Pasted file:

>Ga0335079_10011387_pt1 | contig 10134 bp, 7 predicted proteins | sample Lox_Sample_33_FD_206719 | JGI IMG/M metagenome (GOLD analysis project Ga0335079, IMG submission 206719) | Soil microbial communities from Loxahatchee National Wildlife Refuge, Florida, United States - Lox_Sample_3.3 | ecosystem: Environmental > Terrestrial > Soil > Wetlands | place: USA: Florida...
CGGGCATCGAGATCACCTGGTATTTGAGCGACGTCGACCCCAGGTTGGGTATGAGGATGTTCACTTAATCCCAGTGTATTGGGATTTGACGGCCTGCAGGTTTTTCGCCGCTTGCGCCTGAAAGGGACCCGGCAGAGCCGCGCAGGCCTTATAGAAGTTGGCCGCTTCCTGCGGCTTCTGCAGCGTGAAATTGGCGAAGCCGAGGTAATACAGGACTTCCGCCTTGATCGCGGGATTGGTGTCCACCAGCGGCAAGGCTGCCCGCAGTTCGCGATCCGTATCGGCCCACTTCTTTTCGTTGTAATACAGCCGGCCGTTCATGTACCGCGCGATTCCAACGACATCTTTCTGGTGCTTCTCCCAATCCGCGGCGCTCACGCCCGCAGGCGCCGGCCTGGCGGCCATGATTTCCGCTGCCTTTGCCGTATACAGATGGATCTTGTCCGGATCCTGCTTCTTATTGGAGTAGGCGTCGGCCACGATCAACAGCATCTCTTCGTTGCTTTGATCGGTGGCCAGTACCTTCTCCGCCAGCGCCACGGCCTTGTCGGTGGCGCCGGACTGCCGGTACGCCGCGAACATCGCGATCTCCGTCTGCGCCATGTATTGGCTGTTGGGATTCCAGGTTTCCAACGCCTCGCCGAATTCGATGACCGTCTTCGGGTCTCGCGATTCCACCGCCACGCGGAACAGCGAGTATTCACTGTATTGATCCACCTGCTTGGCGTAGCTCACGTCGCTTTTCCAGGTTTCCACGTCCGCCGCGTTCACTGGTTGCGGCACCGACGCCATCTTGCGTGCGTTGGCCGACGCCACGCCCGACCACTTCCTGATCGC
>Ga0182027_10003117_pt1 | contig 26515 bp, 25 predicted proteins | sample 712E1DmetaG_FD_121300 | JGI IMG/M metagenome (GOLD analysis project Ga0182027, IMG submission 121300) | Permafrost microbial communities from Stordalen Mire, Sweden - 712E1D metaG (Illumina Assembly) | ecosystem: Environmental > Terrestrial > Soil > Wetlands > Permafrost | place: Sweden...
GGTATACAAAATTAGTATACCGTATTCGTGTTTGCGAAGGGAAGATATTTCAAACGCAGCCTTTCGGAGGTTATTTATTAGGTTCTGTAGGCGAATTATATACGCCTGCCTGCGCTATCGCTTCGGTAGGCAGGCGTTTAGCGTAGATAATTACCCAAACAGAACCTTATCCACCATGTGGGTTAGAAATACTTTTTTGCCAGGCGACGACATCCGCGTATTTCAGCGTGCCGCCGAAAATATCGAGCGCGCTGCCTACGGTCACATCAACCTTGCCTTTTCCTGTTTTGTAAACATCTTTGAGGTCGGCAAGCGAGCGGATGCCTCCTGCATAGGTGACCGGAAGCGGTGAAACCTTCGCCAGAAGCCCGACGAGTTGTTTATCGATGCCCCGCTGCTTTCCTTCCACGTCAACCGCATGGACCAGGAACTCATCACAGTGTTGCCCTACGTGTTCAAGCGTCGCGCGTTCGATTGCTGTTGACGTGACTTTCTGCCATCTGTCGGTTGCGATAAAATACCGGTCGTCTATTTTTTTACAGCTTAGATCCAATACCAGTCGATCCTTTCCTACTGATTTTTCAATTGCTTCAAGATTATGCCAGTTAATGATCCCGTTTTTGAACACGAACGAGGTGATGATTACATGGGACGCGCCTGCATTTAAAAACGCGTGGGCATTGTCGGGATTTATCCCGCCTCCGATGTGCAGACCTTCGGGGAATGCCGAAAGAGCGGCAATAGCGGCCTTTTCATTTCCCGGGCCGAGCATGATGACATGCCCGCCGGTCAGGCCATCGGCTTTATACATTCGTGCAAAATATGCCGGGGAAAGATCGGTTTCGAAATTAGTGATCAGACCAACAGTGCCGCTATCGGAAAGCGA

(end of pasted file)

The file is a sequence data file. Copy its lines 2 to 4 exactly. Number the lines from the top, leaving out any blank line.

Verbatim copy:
CGGGCATCGAGATCACCTGGTATTTGAGCGACGTCGACCCCAGGTTGGGTATGAGGATGTTCACTTAATCCCAGTGTATTGGGATTTGACGGCCTGCAGGTTTTTCGCCGCTTGCGCCTGAAAGGGACCCGGCAGAGCCGCGCAGGCCTTATAGAAGTTGGCCGCTTCCTGCGGCTTCTGCAGCGTGAAATTGGCGAAGCCGAGGTAATACAGGACTTCCGCCTTGATCGCGGGATTGGTGTCCACCAGCGGCAAGGCTGCCCGCAGTTCGCGATCCGTATCGGCCCACTTCTTTTCGTTGTAATACAGCCGGCCGTTCATGTACCGCGCGATTCCAACGACATCTTTCTGGTGCTTCTCCCAATCCGCGGCGCTCACGCCCGCAGGCGCCGGCCTGGCGGCCATGATTTCCGCTGCCTTTGCCGTATACAGATGGATCTTGTCCGGATCCTGCTTCTTATTGGAGTAGGCGTCGGCCACGATCAACAGCATCTCTTCGTTGCTTTGATCGGTGGCCAGTACCTTCTCCGCCAGCGCCACGGCCTTGTCGGTGGCGCCGGACTGCCGGTACGCCGCGAACATCGCGATCTCCGTCTGCGCCATGTATTGGCTGTTGGGATTCCAGGTTTCCAACGCCTCGCCGAATTCGATGACCGTCTTCGGGTCTCGCGATTCCACCGCCACGCGGAACAGCGAGTATTCACTGTATTGATCCACCTGCTTGGCGTAGCTCACGTCGCTTTTCCAGGTTTCCACGTCCGCCGCGTTCACTGGTTGCGGCACCGACGCCATCTTGCGTGCGTTGGCCGACGCCACGCCCGACCACTTCCTGATCGC
>Ga0182027_10003117_pt1 | contig 26515 bp, 25 predicted proteins | sample 712E1DmetaG_FD_121300 | JGI IMG/M metagenome (GOLD analysis project Ga0182027, IMG submission 121300) | Permafrost microbial communities from Stordalen Mire, Sweden - 712E1D metaG (Illumina Assembly) | ecosystem: Environmental > Terrestrial > Soil > Wetlands > Permafrost | place: Sweden...
GGTATACAAAATTAGTATACCGTATTCGTGTTTGCGAAGGGAAGATATTTCAAACGCAGCCTTTCGGAGGTTATTTATTAGGTTCTGTAGGCGAATTATATACGCCTGCCTGCGCTATCGCTTCGGTAGGCAGGCGTTTAGCGTAGATAATTACCCAAACAGAACCTTATCCACCATGTGGGTTAGAAATACTTTTTTGCCAGGCGACGACATCCGCGTATTTCAGCGTGCCGCCGAAAATATCGAGCGCGCTGCCTACGGTCACATCAACCTTGCCTTTTCCTGTTTTGTAAACATCTTTGAGGTCGGCAAGCGAGCGGATGCCTCCTGCATAGGTGACCGGAAGCGGTGAAACCTTCGCCAGAAGCCCGACGAGTTGTTTATCGATGCCCCGCTGCTTTCCTTCCACGTCAACCGCATGGACCAGGAACTCATCACAGTGTTGCCCTACGTGTTCAAGCGTCGCGCGTTCGATTGCTGTTGACGTGACTTTCTGCCATCTGTCGGTTGCGATAAAATACCGGTCGTCTATTTTTTTACAGCTTAGATCCAATACCAGTCGATCCTTTCCTACTGATTTTTCAATTGCTTCAAGATTATGCCAGTTAATGATCCCGTTTTTGAACACGAACGAGGTGATGATTACATGGGACGCGCCTGCATTTAAAAACGCGTGGGCATTGTCGGGATTTATCCCGCCTCCGATGTGCAGACCTTCGGGGAATGCCGAAAGAGCGGCAATAGCGGCCTTTTCATTTCCCGGGCCGAGCATGATGACATGCCCGCCGGTCAGGCCATCGGCTTTATACATTCGTGCAAAATATGCCGGGGAAAGATCGGTTTCGAAATTAGTGATCAGACCAACAGTGCCGCTATCGGAAAGCGA